1. re: another_adam
                      Cinnamon RE: another_adam Jun 14, 2009 10:23 AM

                      Hey, I would go back for the iced tea alone. Grateful to anyone who happens to elicit the brand name or type of oolong they use. :)

                      1. re: Cinnamon
                        another_adam RE: Cinnamon Jun 14, 2009 10:31 AM

                        Every time I've gone, they've given us mugi-cha (barley tea). Did you specially order something different? If not, you might try out barley teas. It comes in two forms: loose roasted barley, or large teabags to make pitchers of it. The loose ones can be tastier and more deluxe, but even the relatively cheap kinds can be quite good and refreshing. (It's a subtle tea, and differences aren't that huge.) I'd start with a cheap kind like Shirakiku and see if it's along the lines of what you had, you can experiment with fancier brands.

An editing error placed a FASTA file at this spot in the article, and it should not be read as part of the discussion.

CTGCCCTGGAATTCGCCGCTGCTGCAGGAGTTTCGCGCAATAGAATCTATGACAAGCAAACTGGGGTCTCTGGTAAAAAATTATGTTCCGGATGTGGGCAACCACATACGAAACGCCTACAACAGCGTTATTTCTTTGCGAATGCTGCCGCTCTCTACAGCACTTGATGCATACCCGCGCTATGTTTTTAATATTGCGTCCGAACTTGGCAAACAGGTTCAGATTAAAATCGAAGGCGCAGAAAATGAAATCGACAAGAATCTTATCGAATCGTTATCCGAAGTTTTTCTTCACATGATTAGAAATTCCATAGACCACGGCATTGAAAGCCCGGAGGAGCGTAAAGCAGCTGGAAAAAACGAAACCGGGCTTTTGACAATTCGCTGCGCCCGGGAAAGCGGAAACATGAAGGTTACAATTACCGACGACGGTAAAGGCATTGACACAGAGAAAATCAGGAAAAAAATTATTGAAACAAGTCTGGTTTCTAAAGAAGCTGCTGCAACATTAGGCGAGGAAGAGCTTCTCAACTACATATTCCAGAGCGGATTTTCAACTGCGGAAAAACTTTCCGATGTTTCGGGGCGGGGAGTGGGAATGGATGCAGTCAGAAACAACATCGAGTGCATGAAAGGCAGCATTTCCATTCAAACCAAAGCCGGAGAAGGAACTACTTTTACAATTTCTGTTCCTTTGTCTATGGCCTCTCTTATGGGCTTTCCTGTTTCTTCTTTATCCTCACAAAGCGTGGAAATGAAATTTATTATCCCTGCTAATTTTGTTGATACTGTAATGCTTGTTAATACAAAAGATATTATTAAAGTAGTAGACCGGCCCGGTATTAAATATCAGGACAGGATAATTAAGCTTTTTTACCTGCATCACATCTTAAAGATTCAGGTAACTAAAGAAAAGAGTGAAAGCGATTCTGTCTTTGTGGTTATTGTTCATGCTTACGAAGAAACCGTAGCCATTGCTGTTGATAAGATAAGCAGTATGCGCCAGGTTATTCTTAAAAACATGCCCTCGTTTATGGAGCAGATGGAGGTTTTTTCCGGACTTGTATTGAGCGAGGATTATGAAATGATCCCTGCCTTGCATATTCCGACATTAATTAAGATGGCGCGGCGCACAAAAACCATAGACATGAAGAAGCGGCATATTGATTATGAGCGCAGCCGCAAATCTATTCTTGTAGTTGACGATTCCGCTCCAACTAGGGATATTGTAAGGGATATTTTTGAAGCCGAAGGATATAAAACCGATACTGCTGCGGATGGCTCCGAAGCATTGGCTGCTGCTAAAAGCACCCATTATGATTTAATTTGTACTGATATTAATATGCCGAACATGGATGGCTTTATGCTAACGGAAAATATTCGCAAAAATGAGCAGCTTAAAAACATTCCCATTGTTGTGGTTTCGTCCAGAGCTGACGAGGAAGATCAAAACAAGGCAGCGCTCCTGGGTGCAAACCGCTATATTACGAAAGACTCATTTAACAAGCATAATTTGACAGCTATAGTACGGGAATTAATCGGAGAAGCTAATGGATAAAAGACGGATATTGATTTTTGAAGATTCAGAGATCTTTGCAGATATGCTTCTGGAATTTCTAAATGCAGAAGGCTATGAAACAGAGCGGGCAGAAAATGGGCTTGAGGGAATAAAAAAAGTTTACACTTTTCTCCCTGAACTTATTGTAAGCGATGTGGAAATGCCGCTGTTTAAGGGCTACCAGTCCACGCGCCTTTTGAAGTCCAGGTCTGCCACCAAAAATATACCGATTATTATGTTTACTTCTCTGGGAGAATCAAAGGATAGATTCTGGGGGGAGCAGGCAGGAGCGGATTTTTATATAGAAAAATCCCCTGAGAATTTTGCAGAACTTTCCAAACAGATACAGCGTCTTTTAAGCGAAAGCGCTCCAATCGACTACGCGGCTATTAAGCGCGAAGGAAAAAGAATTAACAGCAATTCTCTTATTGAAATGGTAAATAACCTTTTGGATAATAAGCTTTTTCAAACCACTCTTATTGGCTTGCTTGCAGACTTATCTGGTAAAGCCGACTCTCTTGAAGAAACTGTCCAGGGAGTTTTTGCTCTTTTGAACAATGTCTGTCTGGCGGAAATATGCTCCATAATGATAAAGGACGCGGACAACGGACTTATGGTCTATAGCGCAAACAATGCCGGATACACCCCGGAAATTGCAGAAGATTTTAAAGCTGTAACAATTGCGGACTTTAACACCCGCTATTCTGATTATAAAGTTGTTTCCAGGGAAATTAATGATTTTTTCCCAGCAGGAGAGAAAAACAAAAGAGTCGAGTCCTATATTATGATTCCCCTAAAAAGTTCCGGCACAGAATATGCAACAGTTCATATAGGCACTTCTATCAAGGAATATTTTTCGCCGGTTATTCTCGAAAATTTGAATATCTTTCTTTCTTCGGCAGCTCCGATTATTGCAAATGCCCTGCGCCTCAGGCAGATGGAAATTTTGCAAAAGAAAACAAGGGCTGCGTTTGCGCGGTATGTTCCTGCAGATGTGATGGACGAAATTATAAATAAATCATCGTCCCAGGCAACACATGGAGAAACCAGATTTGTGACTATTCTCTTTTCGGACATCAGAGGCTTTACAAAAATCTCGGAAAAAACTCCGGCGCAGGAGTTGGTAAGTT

1. re: another_adam
                          Cinnamon RE: another_adam Jun 14, 2009 12:19 PM

                          Thanks, will give that a try. They described it as oolong, but there was that toastiness present.

                          1. re: another_adam
                            liu RE: another_adam Apr 2, 2010 07:48 PM

                            another adam -- I'm pretty serious about tea, and I think your advice is quite good!
                            For iced barley tea that I can sip without the caffeine concerns, I toss a bag of the roasted Shirakiku into a pitcher of cold water. Let it steep in the fridge for a couple of hours and then toss the bag. It is a wonderful summertime refresher!